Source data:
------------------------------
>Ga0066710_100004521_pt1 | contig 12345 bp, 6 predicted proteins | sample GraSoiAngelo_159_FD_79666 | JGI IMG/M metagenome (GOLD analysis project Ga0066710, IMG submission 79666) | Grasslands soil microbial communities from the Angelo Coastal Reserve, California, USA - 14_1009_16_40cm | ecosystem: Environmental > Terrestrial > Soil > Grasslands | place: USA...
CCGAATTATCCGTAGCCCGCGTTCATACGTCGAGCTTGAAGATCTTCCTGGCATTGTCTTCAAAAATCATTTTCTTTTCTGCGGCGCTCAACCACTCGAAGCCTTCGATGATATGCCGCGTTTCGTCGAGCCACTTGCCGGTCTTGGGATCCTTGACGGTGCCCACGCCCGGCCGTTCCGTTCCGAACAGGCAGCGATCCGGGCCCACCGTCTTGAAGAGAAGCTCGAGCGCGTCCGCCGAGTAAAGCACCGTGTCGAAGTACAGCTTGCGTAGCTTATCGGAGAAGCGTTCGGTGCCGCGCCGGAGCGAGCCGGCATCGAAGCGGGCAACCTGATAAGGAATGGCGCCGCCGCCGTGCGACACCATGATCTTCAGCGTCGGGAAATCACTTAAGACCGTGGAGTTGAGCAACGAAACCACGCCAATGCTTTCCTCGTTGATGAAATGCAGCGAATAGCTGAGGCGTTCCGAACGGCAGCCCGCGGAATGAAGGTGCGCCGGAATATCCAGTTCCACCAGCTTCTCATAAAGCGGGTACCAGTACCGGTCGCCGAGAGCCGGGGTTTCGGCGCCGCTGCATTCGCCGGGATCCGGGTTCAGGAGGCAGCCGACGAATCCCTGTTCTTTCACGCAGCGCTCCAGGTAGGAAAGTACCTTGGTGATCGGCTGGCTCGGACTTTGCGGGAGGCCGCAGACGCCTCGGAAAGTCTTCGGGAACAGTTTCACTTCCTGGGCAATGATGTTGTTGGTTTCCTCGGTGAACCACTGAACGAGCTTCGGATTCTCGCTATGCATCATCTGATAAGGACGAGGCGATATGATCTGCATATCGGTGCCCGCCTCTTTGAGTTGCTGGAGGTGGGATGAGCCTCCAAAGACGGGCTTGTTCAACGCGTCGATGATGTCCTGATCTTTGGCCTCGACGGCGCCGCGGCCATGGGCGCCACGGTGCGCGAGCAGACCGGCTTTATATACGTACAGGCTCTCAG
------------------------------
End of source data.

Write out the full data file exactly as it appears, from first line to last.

>Ga0066710_100004521_pt1 | contig 12345 bp, 6 predicted proteins | sample GraSoiAngelo_159_FD_79666 | JGI IMG/M metagenome (GOLD analysis project Ga0066710, IMG submission 79666) | Grasslands soil microbial communities from the Angelo Coastal Reserve, California, USA - 14_1009_16_40cm | ecosystem: Environmental > Terrestrial > Soil > Grasslands | place: USA...
CCGAATTATCCGTAGCCCGCGTTCATACGTCGAGCTTGAAGATCTTCCTGGCATTGTCTTCAAAAATCATTTTCTTTTCTGCGGCGCTCAACCACTCGAAGCCTTCGATGATATGCCGCGTTTCGTCGAGCCACTTGCCGGTCTTGGGATCCTTGACGGTGCCCACGCCCGGCCGTTCCGTTCCGAACAGGCAGCGATCCGGGCCCACCGTCTTGAAGAGAAGCTCGAGCGCGTCCGCCGAGTAAAGCACCGTGTCGAAGTACAGCTTGCGTAGCTTATCGGAGAAGCGTTCGGTGCCGCGCCGGAGCGAGCCGGCATCGAAGCGGGCAACCTGATAAGGAATGGCGCCGCCGCCGTGCGACACCATGATCTTCAGCGTCGGGAAATCACTTAAGACCGTGGAGTTGAGCAACGAAACCACGCCAATGCTTTCCTCGTTGATGAAATGCAGCGAATAGCTGAGGCGTTCCGAACGGCAGCCCGCGGAATGAAGGTGCGCCGGAATATCCAGTTCCACCAGCTTCTCATAAAGCGGGTACCAGTACCGGTCGCCGAGAGCCGGGGTTTCGGCGCCGCTGCATTCGCCGGGATCCGGGTTCAGGAGGCAGCCGACGAATCCCTGTTCTTTCACGCAGCGCTCCAGGTAGGAAAGTACCTTGGTGATCGGCTGGCTCGGACTTTGCGGGAGGCCGCAGACGCCTCGGAAAGTCTTCGGGAACAGTTTCACTTCCTGGGCAATGATGTTGTTGGTTTCCTCGGTGAACCACTGAACGAGCTTCGGATTCTCGCTATGCATCATCTGATAAGGACGAGGCGATATGATCTGCATATCGGTGCCCGCCTCTTTGAGTTGCTGGAGGTGGGATGAGCCTCCAAAGACGGGCTTGTTCAACGCGTCGATGATGTCCTGATCTTTGGCCTCGACGGCGCCGCGGCCATGGGCGCCACGGTGCGCGAGCAGACCGGCTTTATATACGTACAGGCTCTCAG